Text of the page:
Accountability and Performance Weekly – Jul 27-Aug 2, 2013

Performance Management
Moving Forward on the New Management Agenda
Dan Chenok, Business of Government
OMB is leading efforts across agencies to develop a Management Agenda that follows direction from the President. Key themes from this agenda reinforce some existing management activities and introduce new ones, and tie to the use of evidence, data and research to make better management and budget decisions.

Budget Officials to Agencies, Again: Show Us Your Programs Work
Charles Clark, Government Executive
OMB memo seeks ‘evidence and innovation’ in fiscal 2015 budget requests.

OMB: Agencies should let evidence guide budget requests
Sean Reilly, Federal Times
Agencies should seek funding only for programs that work in their 2015 budgets and be able to back up their requests with evidence.

What You Can Learn From the Rise of “Moneyball Government”
John Kamensky, Government Executive
What state, local, and international governments know about making smart decisions.

Is the Most Efficient Office in the World Run by the United States Government?
Ray Fisman and Tim Sullivan, Slate
The story of the Hudson Street Passport Services Office.

DoE restructures management offices to cut waste, improve security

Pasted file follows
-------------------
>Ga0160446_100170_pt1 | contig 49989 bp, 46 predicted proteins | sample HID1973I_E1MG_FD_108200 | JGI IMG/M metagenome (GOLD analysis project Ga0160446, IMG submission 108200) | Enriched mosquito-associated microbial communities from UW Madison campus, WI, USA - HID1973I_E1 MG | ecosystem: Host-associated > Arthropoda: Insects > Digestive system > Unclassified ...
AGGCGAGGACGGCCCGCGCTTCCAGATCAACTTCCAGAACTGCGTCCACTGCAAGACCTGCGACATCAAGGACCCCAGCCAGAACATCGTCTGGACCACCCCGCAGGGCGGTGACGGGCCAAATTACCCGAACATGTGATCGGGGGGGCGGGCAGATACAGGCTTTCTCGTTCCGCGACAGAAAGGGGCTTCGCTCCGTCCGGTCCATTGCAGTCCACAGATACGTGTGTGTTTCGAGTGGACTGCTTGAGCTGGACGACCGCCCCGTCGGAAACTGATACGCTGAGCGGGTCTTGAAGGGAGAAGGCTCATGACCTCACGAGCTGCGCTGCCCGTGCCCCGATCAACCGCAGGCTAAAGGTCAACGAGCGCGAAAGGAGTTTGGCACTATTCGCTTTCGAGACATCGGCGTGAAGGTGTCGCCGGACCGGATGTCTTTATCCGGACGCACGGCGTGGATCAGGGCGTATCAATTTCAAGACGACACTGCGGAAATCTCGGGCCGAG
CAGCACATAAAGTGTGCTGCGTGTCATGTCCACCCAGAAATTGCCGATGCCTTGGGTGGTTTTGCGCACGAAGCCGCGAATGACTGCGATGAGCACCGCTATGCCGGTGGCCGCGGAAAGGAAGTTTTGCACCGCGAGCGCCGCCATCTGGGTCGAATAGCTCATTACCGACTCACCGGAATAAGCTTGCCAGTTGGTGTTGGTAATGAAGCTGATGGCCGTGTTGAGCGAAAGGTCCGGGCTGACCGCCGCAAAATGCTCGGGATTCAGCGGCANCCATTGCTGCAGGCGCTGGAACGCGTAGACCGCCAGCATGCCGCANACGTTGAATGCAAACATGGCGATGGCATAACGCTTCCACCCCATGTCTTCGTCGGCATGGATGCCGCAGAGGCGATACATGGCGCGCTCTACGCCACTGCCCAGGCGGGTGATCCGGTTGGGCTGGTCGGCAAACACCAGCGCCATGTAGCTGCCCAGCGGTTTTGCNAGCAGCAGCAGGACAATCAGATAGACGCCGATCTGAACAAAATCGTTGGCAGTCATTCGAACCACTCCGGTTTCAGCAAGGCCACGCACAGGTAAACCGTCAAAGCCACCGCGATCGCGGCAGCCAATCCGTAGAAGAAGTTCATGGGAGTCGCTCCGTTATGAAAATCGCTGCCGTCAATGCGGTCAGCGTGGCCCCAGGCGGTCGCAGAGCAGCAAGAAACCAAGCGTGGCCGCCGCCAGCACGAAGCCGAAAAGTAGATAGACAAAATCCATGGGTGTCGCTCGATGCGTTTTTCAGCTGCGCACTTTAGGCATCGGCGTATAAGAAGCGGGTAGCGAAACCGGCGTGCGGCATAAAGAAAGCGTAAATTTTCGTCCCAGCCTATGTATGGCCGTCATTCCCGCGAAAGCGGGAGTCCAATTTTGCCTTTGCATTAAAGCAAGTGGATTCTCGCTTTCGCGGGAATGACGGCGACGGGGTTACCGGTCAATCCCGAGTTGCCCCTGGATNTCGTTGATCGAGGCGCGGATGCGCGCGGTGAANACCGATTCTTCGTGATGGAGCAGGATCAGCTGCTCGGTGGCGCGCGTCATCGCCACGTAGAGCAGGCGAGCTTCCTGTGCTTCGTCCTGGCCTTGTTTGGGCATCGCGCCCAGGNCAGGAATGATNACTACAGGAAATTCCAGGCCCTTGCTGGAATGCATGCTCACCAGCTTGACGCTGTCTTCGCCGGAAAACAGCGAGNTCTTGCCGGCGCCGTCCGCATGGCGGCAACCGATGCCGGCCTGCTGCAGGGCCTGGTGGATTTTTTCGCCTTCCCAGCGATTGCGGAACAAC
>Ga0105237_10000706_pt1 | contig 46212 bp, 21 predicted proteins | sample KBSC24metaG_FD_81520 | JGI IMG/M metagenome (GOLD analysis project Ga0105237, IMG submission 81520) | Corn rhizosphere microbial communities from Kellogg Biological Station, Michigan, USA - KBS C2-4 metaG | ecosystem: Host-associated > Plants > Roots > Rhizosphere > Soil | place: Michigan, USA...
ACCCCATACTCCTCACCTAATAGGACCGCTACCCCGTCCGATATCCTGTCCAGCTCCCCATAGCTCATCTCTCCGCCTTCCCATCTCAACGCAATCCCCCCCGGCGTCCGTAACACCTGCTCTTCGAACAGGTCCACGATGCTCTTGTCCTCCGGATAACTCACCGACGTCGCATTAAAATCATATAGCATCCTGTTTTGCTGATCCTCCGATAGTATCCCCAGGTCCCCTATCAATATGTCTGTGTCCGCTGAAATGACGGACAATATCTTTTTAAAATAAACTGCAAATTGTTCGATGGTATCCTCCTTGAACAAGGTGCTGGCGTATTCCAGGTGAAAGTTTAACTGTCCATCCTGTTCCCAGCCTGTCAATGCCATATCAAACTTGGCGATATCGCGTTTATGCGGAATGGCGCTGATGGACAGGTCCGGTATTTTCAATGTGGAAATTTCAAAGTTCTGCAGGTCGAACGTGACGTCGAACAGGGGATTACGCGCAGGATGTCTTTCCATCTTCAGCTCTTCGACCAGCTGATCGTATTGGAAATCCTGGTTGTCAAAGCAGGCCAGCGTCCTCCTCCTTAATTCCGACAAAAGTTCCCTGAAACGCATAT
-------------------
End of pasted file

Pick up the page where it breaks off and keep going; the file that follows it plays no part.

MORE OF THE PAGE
Melissa Dawkins, Federal News Radio
The Department of Energy is reshuffling its management deck in order to cut costs and improve security.

Mark Warner: Pushing for performance
Richard Cohen, Federal Computer Week
In a sharply divided Congress, the Senate’s management guru gains ground in his nonpartisan approach to the government’s fiscal and performance challenges.

Key vacancies challenge Obama management plans
Adam Mazmanian, Federal Computer Week
The Obama administration is moving ahead with a plan to overhaul government management policies, but could be hampered by a depleted roster of senior leaders at OMB.

Open Government
New Report Examines the State of Rulemaking 2.0
Dan Chenok, Business of Government
Government organizations can increase both the quantity and quality of public participation from missing stakeholders, unaffiliated experts, and the general public.

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